Sunday, March 28, 2021

Lycopene in tomato juice

Tomatoes are considered as a major source of carotenoids in the human diet. From a total of about 40 carotenoids present in the human diet in human blood is only 25 carotenoids which are present due to their selective intake of the digestive tract. Of these, the majority of carotenoids are present just in fresh and processed tomatoes. The most important carotenoids for humans include lycopene, lutein, zeaxanthin and β-cryptoxanthin.

Lycopene content in various tomatoes and their products on a fresh weight basis ranged from 56 mg/kg to 371 mg/kg. Fresh tomatoes accounted for 54% of total lycopene intake. The lycopene/β-carotene ratio of tomato products is less than unity while that of fresh tomatoes is greater than unity.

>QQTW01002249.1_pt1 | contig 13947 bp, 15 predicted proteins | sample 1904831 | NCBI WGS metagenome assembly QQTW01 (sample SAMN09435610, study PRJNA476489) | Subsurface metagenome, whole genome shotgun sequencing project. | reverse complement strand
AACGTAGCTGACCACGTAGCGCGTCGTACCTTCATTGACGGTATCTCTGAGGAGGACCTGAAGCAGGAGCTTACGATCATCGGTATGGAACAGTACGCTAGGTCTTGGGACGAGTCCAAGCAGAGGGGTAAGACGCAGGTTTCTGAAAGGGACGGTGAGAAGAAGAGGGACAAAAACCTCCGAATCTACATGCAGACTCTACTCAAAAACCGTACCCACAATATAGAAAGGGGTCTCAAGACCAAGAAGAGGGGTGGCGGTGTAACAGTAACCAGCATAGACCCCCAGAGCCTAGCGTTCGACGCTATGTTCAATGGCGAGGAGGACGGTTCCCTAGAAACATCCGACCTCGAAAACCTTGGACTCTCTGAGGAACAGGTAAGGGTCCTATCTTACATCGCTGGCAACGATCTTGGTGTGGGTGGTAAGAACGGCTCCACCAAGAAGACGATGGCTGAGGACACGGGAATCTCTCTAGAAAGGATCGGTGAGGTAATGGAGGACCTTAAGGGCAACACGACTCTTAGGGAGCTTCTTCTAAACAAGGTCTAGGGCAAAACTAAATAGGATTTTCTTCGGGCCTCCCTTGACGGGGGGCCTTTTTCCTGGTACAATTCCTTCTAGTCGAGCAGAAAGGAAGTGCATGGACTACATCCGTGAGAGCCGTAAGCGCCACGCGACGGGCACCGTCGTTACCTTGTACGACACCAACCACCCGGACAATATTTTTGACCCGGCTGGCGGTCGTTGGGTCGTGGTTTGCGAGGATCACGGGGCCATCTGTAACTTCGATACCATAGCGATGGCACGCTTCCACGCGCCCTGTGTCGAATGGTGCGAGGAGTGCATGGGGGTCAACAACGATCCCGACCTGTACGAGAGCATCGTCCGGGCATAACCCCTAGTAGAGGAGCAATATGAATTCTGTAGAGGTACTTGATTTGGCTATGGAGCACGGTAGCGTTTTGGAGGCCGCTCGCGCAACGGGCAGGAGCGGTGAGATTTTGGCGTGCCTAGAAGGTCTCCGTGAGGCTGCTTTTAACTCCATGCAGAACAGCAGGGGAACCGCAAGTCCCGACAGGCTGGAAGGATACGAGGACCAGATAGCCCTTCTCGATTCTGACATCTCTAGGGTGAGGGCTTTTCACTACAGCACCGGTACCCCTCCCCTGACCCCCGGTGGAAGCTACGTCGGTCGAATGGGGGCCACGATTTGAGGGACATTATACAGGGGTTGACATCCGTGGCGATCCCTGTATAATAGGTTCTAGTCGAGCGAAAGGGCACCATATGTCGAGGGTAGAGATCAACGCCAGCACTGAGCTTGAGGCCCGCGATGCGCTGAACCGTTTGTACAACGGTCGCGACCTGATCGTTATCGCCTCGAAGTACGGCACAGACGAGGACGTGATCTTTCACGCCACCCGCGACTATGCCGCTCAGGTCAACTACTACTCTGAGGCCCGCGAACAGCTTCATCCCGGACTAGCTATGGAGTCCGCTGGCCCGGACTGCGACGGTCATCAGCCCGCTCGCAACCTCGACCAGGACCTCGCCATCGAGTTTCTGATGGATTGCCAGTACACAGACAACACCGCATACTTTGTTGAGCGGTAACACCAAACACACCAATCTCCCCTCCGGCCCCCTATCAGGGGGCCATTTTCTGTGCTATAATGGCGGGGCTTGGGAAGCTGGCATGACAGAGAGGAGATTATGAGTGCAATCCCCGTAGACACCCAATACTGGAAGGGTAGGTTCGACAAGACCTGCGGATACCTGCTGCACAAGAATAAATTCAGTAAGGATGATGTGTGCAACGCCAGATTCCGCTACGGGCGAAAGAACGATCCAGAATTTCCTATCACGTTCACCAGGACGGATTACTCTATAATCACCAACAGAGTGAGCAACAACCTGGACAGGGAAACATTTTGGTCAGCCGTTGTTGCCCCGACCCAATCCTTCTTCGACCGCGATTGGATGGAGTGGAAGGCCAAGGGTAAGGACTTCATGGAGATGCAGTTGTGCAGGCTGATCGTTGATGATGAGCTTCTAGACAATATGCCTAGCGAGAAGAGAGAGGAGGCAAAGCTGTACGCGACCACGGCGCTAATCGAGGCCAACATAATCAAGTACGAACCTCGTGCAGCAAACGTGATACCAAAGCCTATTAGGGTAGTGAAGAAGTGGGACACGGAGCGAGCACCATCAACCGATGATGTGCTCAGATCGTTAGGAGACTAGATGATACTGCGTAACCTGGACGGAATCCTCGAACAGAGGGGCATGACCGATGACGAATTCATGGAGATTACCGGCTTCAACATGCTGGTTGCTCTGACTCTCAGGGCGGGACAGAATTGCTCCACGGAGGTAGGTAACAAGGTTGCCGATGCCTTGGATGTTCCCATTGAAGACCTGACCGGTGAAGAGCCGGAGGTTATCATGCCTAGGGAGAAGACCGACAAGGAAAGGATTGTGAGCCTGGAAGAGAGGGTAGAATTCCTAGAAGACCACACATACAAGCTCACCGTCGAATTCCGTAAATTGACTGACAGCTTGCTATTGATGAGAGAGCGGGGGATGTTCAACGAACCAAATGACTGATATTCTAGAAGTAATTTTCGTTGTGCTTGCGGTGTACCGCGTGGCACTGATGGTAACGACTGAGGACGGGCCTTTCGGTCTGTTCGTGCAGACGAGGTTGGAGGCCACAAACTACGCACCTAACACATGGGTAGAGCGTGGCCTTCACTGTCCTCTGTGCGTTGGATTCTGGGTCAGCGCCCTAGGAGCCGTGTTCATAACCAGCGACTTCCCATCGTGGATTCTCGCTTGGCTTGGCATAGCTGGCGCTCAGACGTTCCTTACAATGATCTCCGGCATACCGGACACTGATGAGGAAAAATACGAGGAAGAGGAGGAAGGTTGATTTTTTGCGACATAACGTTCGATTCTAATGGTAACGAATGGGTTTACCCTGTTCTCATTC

Lycopene is a nutrient in the carotenoid family that has antioxidant properties. Lycopene provides the pigment that gives red and pink fruits their color.

The importance of lycopene in the diet of people in recent years has grown mainly for its pharmacological effects due to its ability to reduce the risk of carcinoma diseases and prevention of cardiovascular diseases.

Lycopene is considered to be the most effective natural antioxidant. It is reported that it is twice more effective than β-carotene and ten times more effective than β-tocopherol.

Lycopene the predominant carotenoid in tomatoes, is among the major carotenoids in human serum; liver; testes and the prostate. It can most easily be seen in ripe tomato fruit, watermelon and pink grapefruit, giving them characteristic red pigmentation. The lycopene content in tomato as a fruit is low and can only be increased by processing tomato fruits either into paste, ketchup or juice.
Lycopene in tomato juice

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